Barcanet Logo

Customers, employees, new hires, suppliers, regulators and investors have one thing in common right now – they're all judging your business by its behaviour, on a local and global scale. And, if you don't meet their social responsibility requirements but your competitors do, it could have serious repercussions for your company.

The role businesses are expected to play in society goes far beyond supporting economic health these days and corporations are being called upon to serve a wide range of interests – no longer beholden to their shareholders alone.

Corporate social responsibility is now being taken very seriously in boardrooms across the globe. Less than a year ago, one of the most powerful corporate lobbying groups in the world, the Business Roundtable, issued a statement redefining 'the purpose of a corporation'. Comprising almost 200 CEOs, amongst them the leaders of Apple, Pepsi and Walmart, the group urged that the interests of shareholders should not be the sole focus for companies, but that they should also invest in their employees, deal fairly and ethically with their suppliers and work to protect the environment.

The best companies will be those that carve out a reputation for being genuinely altruistic, demonstrating empathy and taking action to support equality and sustainability in their own communities and on a national and global scale.

A new age of meaningful CSR has begun.

Business behaviour and its impact on society has shot up the CEO list of priorities. But a CSR strategy will only succeed if it resonates with your stakeholders. To help our clients get under the skin of what stakeholders really want from businesses, and how they rank different types of corporate social behaviour, we commissioned a one-of-a kind YouGov survey.

The highlights

We asked more than 2000 consumer respondents from across the UK to tell us what they cared about most – focusing on six specific areas. And now we can share this exceedingly valuable insight with you, so you can align your actions to their expectations.

We posed the question, to what extent, if at all, do you personally care if ANY company and/ or manufacturer does each of the following?

  • Demonstrate that they are reducing their Carbon Dioxide emissions
  • Pay employees of each gender equally in the same role
  • Pay their suppliers quickly/ on time
  • Pay their employees the real living wage
  • Pay the correct amount of UK tax
  • Their CEO is paid in-proportion with the rest of the employees

We discovered that:

Paying the correct amount of tax is paramount

Of the six CSR measures respondents were asked to rank, paying the correct amount of UK tax came out top in terms of what they cared about 'a lot'. In total, 88% of people care about this issue, with 65% caring a lot. Only 7% are not concerned.

The way you pay your employees is under major scrutiny

Ranking second highest in the list of behaviours that stakeholders care about a lot is gender pay equality. In all, 81% of people care, with 53% caring a lot about employees being paid equally regardless of gender. Only 4% of respondents didn't care at all.

And 52% of people care a lot about businesses paying the real living wage, with 83% caring about this issue overall, indicating that fair pay is firmly on the agenda for employees and customers alike.

Paying your suppliers fairly is ranked higher than your carbon performance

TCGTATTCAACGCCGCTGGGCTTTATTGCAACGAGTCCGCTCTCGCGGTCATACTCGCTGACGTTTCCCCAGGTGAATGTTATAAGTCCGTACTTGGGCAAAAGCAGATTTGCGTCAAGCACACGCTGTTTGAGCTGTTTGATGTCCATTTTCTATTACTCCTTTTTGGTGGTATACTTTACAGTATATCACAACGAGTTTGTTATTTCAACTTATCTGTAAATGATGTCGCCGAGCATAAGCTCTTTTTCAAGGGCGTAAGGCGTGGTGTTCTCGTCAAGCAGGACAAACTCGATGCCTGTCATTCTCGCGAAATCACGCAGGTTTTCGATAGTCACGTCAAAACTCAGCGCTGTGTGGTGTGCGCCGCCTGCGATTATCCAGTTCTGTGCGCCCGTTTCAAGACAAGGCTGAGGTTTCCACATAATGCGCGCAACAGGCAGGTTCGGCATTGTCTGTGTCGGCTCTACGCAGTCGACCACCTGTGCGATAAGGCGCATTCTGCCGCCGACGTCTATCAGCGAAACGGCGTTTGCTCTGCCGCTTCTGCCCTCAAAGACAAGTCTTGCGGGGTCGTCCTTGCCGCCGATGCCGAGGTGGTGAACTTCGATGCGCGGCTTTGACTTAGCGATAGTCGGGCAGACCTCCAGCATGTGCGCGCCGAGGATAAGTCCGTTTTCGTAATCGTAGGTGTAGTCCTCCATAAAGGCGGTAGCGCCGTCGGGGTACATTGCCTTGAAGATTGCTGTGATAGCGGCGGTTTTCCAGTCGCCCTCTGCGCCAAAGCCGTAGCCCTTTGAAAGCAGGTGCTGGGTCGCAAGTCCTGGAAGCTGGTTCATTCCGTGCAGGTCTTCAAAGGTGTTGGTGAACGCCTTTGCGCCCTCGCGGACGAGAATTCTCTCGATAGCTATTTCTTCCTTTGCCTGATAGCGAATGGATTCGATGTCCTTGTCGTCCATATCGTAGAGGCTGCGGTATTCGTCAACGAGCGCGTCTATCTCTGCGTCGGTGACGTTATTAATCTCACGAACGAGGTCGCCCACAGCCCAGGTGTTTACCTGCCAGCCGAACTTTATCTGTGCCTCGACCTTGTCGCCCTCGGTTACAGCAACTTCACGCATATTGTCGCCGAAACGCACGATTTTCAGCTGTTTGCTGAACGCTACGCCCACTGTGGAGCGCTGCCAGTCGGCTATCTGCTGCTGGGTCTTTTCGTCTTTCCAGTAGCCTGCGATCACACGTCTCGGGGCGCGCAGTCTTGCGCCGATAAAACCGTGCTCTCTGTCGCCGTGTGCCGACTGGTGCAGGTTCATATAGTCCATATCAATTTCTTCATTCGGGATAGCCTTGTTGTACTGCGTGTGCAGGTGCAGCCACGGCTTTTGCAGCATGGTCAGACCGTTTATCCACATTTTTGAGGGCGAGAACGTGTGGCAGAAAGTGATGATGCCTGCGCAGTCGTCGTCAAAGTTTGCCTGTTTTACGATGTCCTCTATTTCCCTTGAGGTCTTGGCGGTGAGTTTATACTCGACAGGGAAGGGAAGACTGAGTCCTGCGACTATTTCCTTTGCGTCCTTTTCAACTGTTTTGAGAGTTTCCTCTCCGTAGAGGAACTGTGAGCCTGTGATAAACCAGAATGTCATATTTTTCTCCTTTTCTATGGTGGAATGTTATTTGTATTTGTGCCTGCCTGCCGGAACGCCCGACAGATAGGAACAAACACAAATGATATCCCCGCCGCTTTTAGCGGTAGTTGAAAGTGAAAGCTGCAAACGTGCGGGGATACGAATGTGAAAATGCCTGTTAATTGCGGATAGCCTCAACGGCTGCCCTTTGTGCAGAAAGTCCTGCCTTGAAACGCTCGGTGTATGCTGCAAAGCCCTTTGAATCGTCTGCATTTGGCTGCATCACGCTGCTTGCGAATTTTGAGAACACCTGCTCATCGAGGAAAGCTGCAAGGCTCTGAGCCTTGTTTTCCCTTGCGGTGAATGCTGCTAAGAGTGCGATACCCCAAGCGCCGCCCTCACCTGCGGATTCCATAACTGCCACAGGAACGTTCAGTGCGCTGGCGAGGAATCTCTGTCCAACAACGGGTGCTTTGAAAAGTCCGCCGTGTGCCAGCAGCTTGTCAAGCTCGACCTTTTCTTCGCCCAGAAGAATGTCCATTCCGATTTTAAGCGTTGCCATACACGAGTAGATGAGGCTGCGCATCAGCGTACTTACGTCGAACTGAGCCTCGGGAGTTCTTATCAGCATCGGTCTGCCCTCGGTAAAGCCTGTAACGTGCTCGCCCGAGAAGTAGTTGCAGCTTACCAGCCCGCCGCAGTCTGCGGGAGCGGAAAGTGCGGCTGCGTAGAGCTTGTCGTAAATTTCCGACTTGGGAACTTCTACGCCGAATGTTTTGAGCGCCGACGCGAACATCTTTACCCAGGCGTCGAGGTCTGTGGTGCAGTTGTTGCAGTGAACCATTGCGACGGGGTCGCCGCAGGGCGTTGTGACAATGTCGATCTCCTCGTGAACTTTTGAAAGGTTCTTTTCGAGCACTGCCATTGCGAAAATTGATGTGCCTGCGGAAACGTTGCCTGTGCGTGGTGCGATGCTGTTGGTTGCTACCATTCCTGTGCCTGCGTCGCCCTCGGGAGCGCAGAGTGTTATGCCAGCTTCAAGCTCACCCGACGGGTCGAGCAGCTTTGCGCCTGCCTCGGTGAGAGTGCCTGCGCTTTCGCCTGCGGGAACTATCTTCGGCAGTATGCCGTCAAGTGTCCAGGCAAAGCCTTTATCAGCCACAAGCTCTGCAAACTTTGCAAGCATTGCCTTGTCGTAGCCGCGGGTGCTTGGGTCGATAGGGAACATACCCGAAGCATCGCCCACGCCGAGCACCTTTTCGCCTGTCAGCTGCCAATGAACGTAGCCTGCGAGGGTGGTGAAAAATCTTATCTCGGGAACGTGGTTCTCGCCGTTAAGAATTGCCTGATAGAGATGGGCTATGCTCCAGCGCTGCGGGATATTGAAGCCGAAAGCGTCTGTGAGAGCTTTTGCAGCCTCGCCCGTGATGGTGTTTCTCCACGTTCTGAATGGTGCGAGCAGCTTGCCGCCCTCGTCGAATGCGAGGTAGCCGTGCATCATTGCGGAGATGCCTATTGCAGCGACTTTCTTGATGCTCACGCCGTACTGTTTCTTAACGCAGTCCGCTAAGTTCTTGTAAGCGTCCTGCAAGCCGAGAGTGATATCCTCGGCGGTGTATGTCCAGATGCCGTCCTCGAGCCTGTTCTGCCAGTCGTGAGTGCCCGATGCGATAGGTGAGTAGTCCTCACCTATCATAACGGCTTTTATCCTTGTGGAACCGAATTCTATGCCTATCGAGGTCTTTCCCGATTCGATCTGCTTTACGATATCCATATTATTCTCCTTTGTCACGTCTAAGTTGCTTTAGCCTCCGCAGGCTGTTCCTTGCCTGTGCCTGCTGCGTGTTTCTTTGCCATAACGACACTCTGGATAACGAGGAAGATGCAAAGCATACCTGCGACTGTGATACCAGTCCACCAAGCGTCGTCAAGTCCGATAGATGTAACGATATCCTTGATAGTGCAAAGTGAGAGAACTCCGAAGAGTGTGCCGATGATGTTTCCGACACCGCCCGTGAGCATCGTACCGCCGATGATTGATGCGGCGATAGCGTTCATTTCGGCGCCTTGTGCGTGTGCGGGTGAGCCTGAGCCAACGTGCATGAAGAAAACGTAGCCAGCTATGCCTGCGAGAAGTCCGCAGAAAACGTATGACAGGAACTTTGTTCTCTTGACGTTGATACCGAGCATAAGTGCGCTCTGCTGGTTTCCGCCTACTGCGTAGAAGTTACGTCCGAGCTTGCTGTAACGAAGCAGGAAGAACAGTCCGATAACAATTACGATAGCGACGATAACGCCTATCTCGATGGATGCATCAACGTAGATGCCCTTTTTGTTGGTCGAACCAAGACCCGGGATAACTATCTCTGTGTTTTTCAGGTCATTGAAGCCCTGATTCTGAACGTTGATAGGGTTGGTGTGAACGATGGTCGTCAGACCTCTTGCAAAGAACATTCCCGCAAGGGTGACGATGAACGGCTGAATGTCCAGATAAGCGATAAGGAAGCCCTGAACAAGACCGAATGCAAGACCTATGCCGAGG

It's true! Stakeholders really take notice of the way you treat your suppliers. In fourth position when it comes to what people care about a lot is paying your suppliers quickly/on time.   39% care about this factor a lot and a sizeable 74% of people care about this behaviour across the board, with just 4% not caring at all. 

CEO pay proportionality matters

Should your CEO be paid in proportion to the rest of your employees? 69% of people think so – with 37% caring about this issue a lot and 32% caring a fair amount. So, that's almost three quarters of respondents feeling that CEO pay should be fair and equitable.

Demonstrable CO2 reduction is still important – but is greater awareness needed?

Surprisingly, being able to demonstrate a commitment to CO2 reduction ranks at the bottom of business behaviours that our respondents care about a lot. That's not to say it doesn't matter to them – far from it. According to our survey, 74% of people care about the issue in total, which is still a large proportion. Perhaps this finding points to a need for businesses to educate their stakeholders about their carbon reduction plans and targets, and to explain why this action is important to the planet.

We want to help you use our findings to your advantage

Data is power, and we commissioned this survey to help arm businesses with the insight they need to develop CSR strategy and implement change that will put them ahead of the competition. 

Over the coming weeks and months, we'll be drilling down into each area of our findings in detail and sharing with you a deeper level of insight.

We'll also be explaining how you can use data analytics to benchmark your CSR performance against stakeholder demand and competitor CSR standings   - to help you blaze a trail and showcase your progression to customers and all other stakeholder groups.

To talk to us about any of the information in this blog, please contact We’d love to hear from you.

Ian Yates – Director, Barcanet

Download Survey Results


Book a demo and let's talk about how we can help

Their attitude and approach has been superb.

Paul Jenkinson, Procurement Director, Caprice Holdings

You're in good company

Holland and Barrett logoHelloFresh LogoEssity Logo